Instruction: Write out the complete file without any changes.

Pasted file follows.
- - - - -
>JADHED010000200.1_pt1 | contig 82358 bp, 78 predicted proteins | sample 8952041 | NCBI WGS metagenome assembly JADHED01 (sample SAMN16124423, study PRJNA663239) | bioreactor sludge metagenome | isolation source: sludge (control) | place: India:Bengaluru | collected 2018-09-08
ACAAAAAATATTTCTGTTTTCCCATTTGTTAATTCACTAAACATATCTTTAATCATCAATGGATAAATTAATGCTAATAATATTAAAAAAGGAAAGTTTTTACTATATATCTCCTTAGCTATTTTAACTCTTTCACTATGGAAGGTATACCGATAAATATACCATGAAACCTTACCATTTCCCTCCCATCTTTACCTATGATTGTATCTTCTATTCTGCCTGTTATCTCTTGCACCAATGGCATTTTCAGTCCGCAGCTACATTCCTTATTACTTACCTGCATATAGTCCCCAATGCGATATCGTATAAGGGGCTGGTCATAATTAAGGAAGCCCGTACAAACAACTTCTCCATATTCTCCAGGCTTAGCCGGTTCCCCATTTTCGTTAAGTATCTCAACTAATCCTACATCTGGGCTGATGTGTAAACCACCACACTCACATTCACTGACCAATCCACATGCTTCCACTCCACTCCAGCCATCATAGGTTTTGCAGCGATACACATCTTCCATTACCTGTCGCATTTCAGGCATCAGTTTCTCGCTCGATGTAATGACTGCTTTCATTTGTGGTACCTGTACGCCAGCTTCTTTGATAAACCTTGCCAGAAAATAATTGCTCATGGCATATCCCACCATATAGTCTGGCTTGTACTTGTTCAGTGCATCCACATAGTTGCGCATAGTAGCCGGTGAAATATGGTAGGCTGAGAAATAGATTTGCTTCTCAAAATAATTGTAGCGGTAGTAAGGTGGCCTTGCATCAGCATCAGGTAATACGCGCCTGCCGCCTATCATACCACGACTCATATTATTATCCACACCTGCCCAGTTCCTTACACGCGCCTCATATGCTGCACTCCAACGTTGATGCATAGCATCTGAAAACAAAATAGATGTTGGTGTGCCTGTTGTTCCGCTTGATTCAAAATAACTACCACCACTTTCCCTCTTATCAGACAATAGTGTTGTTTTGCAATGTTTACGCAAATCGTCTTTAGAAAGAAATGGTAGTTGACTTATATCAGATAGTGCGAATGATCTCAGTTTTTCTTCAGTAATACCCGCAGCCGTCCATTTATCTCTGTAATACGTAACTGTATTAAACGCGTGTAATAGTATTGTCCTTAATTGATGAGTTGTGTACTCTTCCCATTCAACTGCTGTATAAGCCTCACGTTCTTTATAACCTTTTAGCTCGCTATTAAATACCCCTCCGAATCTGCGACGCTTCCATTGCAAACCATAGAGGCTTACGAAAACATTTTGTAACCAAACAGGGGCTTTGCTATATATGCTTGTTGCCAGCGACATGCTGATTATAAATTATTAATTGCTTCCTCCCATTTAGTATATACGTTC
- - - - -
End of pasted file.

>JADHED010000200.1_pt1 | contig 82358 bp, 78 predicted proteins | sample 8952041 | NCBI WGS metagenome assembly JADHED01 (sample SAMN16124423, study PRJNA663239) | bioreactor sludge metagenome | isolation source: sludge (control) | place: India:Bengaluru | collected 2018-09-08
ACAAAAAATATTTCTGTTTTCCCATTTGTTAATTCACTAAACATATCTTTAATCATCAATGGATAAATTAATGCTAATAATATTAAAAAAGGAAAGTTTTTACTATATATCTCCTTAGCTATTTTAACTCTTTCACTATGGAAGGTATACCGATAAATATACCATGAAACCTTACCATTTCCCTCCCATCTTTACCTATGATTGTATCTTCTATTCTGCCTGTTATCTCTTGCACCAATGGCATTTTCAGTCCGCAGCTACATTCCTTATTACTTACCTGCATATAGTCCCCAATGCGATATCGTATAAGGGGCTGGTCATAATTAAGGAAGCCCGTACAAACAACTTCTCCATATTCTCCAGGCTTAGCCGGTTCCCCATTTTCGTTAAGTATCTCAACTAATCCTACATCTGGGCTGATGTGTAAACCACCACACTCACATTCACTGACCAATCCACATGCTTCCACTCCACTCCAGCCATCATAGGTTTTGCAGCGATACACATCTTCCATTACCTGTCGCATTTCAGGCATCAGTTTCTCGCTCGATGTAATGACTGCTTTCATTTGTGGTACCTGTACGCCAGCTTCTTTGATAAACCTTGCCAGAAAATAATTGCTCATGGCATATCCCACCATATAGTCTGGCTTGTACTTGTTCAGTGCATCCACATAGTTGCGCATAGTAGCCGGTGAAATATGGTAGGCTGAGAAATAGATTTGCTTCTCAAAATAATTGTAGCGGTAGTAAGGTGGCCTTGCATCAGCATCAGGTAATACGCGCCTGCCGCCTATCATACCACGACTCATATTATTATCCACACCTGCCCAGTTCCTTACACGCGCCTCATATGCTGCACTCCAACGTTGATGCATAGCATCTGAAAACAAAATAGATGTTGGTGTGCCTGTTGTTCCGCTTGATTCAAAATAACTACCACCACTTTCCCTCTTATCAGACAATAGTGTTGTTTTGCAATGTTTACGCAAATCGTCTTTAGAAAGAAATGGTAGTTGACTTATATCAGATAGTGCGAATGATCTCAGTTTTTCTTCAGTAATACCCGCAGCCGTCCATTTATCTCTGTAATACGTAACTGTATTAAACGCGTGTAATAGTATTGTCCTTAATTGATGAGTTGTGTACTCTTCCCATTCAACTGCTGTATAAGCCTCACGTTCTTTATAACCTTTTAGCTCGCTATTAAATACCCCTCCGAATCTGCGACGCTTCCATTGCAAACCATAGAGGCTTACGAAAACATTTTGTAACCAAACAGGGGCTTTGCTATATATGCTTGTTGCCAGCGACATGCTGATTATAAATTATTAATTGCTTCCTCCCATTTAGTATATACGTTC